Chin Music #1
Writer: Steve Niles
Artist: Tony Harris
Publisher: Image Comics
I really don’t know where to begin. I tend to be vocal on the writing and illustration when it comes to a good or bad comic reviews. But the thing is, I didn’t get enough of Chin Music’s first issue to really make a justified statement on how I really feel about it. It is slightly odd the direction this book took within the first few pages.
We see a character carving out an ancient text on a bullet and then carve what I assume to be a ritualistic symbol on his desk. He then loads the bullet into his revolver, aims his gun out a window, cocks the hammer and it then fades into a flashback.
We then see a chase in Egypt between 3 mystical bandits. or sorcerers. or magicians, no clue – and another mystical character. They near kill him but I’m assuming due to whatever powers he has doesn’t allow him death, (when you see how graphic it gets you’ll understand). As you can see where my train of thought is, because at this point I still don’t fully comprehend where the story is going. It is literally making me decipher what the book is actually about through Tony Harris’s artwork, there’s limited dialogue in this segment.
I realize what the book is doing, their trying to let the illustration explain everything but lack of writing in it is killing me, because other than the main cover of the book and the first page, judging from the motif of the artwork and overall look, I know that the book revolves around the prohibition era of the roaring twenties when mob bosses ran rabid and the long arm of the law held a Tommy gun, and courage.
Cause really up until now I didn’t get a full understanding of what the comic was about? There’s not enough writing to explain what is really going on. The only difference was that the book had a demonic detective vibe to it and made me think of the DC Comics character John Constantine.
After more than the midpoint of the comic do we realize who the main character is? It’s Eliot Ness. If you didn’t know any history, you wouldn’t know any reference Ness uses to determine who he even is other than his name.
Ness makes contact with the victim of the mystical bandits and attempts to rescue him, but we don’t know why Eliot Ness is in Egypt? (Really out of his jurisdiction) The brief interaction they have make me believe the victim kind of pulls a dying Abin Sur (Green Lantern) and give Ness his powers.
I know I lost you, trust me I’m lost myself. To really break it down, this is Image’s version of Constantine. I hate to explain it like that but that’s the only thing I can come up with, cause nothing in this book really does. Anyhow, the flashback ends, we go back to Ness taking a shot out the window at a target that maybe Al Capone, you just don’t know.
I hate that I pretty much explained the whole comic to you but trust me, It better this than to go though it yourself!
The writing in the book isn’t enough to really explain anything nor does it shine light on any of the characters. The illustration is ok, a little too clustered for my taste, but that might not be the case in future issues. Maybe Niles is trying to give a mysterious tone to it and not fully explaining the story to pull you into the second issue and beyond. The only thing we can do is wait for the second issue and hope it can salvage what the first issue lacked.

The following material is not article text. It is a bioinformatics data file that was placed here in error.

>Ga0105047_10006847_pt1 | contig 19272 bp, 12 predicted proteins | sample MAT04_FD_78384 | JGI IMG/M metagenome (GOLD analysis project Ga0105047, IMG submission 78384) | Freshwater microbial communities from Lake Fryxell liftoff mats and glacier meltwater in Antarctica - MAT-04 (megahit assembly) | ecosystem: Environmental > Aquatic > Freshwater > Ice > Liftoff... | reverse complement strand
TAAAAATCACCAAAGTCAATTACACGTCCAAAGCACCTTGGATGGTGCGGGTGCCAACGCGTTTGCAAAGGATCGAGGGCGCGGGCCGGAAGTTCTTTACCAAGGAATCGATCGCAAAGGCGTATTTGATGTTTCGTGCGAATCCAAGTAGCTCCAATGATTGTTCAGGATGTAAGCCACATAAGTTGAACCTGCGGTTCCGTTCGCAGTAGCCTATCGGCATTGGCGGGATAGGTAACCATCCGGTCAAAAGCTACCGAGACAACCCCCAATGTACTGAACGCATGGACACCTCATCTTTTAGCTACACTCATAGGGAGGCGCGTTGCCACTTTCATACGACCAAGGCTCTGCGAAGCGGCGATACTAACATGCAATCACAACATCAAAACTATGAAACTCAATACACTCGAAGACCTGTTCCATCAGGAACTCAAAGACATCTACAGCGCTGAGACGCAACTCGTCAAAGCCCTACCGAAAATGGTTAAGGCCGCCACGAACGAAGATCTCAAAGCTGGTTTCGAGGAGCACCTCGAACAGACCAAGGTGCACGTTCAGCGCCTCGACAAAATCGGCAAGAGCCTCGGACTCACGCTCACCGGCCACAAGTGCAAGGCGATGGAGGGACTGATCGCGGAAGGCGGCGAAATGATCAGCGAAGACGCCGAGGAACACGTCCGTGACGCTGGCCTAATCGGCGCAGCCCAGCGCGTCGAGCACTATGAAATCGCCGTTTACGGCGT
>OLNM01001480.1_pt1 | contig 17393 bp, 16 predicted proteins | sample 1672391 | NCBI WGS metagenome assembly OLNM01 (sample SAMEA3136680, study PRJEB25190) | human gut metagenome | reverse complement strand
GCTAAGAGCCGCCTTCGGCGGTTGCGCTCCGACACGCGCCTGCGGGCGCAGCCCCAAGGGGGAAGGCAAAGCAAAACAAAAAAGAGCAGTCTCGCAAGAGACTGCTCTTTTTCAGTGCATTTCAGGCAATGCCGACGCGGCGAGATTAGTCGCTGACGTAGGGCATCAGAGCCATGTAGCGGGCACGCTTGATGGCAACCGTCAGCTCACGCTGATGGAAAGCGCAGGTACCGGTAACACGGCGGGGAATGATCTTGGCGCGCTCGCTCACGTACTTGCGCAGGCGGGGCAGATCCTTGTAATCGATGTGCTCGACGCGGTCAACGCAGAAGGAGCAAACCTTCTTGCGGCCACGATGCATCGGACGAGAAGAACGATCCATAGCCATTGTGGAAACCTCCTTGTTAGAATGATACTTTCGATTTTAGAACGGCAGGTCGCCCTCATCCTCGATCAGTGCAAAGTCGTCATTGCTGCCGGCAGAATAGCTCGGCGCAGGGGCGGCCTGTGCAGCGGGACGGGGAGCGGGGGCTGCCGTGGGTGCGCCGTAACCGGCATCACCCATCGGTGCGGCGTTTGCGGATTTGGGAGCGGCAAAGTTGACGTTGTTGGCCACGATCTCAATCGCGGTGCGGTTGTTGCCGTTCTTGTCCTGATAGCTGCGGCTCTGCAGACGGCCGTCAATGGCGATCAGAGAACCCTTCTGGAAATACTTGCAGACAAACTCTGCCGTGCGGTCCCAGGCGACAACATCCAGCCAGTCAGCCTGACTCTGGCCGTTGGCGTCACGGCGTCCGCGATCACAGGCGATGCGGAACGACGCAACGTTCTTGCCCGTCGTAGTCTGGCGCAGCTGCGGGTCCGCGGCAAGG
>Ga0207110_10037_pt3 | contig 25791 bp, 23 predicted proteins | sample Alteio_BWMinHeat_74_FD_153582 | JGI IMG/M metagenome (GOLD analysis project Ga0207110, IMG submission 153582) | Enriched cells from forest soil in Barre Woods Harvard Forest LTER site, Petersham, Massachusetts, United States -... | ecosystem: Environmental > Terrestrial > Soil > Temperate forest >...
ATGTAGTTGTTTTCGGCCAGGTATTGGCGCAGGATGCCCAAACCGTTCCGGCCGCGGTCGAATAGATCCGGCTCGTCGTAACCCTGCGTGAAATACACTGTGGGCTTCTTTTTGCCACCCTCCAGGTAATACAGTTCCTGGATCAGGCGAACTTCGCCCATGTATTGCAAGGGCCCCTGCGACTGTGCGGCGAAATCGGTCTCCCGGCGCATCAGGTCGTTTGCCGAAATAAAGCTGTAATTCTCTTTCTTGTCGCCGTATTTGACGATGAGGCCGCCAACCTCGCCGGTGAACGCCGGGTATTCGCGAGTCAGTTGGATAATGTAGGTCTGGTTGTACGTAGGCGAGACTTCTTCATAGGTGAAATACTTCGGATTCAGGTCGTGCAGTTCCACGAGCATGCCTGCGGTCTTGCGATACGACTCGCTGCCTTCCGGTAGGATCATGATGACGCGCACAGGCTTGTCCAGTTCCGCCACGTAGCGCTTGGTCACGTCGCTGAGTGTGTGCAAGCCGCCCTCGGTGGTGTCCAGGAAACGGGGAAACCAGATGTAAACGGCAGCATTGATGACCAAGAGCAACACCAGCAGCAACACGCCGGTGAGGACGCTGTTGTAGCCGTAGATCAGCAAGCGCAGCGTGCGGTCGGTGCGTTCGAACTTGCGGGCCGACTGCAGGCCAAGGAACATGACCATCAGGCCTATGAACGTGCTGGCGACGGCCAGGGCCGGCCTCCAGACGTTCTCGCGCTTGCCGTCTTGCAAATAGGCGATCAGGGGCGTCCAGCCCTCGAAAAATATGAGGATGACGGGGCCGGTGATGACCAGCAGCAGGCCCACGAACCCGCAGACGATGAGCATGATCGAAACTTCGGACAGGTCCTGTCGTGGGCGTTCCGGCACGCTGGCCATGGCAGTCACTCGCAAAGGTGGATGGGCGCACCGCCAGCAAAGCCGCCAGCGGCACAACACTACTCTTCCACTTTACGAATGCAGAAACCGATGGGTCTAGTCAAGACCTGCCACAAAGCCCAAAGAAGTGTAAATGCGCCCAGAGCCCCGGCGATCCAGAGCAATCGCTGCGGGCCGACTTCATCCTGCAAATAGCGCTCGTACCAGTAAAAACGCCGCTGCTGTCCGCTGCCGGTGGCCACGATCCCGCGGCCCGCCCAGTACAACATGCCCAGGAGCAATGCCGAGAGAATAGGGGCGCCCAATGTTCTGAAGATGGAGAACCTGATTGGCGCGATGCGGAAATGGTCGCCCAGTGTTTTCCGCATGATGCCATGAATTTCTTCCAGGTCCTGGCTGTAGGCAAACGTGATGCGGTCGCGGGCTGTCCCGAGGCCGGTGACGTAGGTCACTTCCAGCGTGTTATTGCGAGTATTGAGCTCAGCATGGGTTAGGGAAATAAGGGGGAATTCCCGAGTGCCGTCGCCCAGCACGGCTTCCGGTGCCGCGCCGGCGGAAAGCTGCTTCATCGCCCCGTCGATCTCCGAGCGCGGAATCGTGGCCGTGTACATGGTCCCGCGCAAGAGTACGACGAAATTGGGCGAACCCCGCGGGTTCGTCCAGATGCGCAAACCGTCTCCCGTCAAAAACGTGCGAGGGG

Due to the complexity of Chin Music number 1, I’m giving it 1 out of 5 Nerdskulls.
Writer: Joshua Dysart & Duane Swierczynski
Artist: Clayton Henry & Pere Perez
Publisher: Valiant Entertainment
First off, may I say that the artwork is phenomenal! The detail Henry and Perez bring to the comic is just terrific. It’s done in a way that it is a sigh of relief. Where most comics’ artwork is over cluttered and action sequences blend into each other, the continuity that this books artwork has is just magical.
From the aerial view of the landscape, to the small group shot of buildings in the Las Vegas skyline, you know the art in this book won’t disappoint. The introduction of the lone Psiots as they burst onto the scene is so impactful within the opening first page you quickly get an understanding of how this book’s tone is going to be!
Issue 2 of Harbinger Wars is exactly what I was expecting as Dysart and Swierczynski bring you a great story continuing from where the first issue left off! The intricacy with the plot is so tightly woven together that you totally drift off into the briefing that is being explained by representatives of the Rising Spirit and the NSA. Your imagination is treated with a story that could’ve been written for an action movie, let alone a comic book.
The story quickly shifts focus on the battle between Tony Harrada, his loyal group of Harbingers and Bloodshot. The story is so driven by Henry and Perez’s artwork that it’s like a missing piece to Dysart and Swierczynski puzzle. The art and story complement each other so well that it is hard for me to explain what I witness with my own eyes.
What’s perfect about issue 2 of Harbinger Wars is the revelation in the final few pages of the book, as past Valiant characters are brought into to the well oiled machine that Dysart and Swierczynski created. This is such an intriguing comic as you now realize that any other franchise character(s) from Valiant comics 20 year span can appear at the drop of a dime, the dynamics of the comic can change at any moment as Dysart and Swierczynski helm the wheel of this awesome story arc. I’m excited to see what direction issue 3 takes us in?
I’m giving Harbinger Wars; issue 2 a 4 out of 5 Nerdskulls!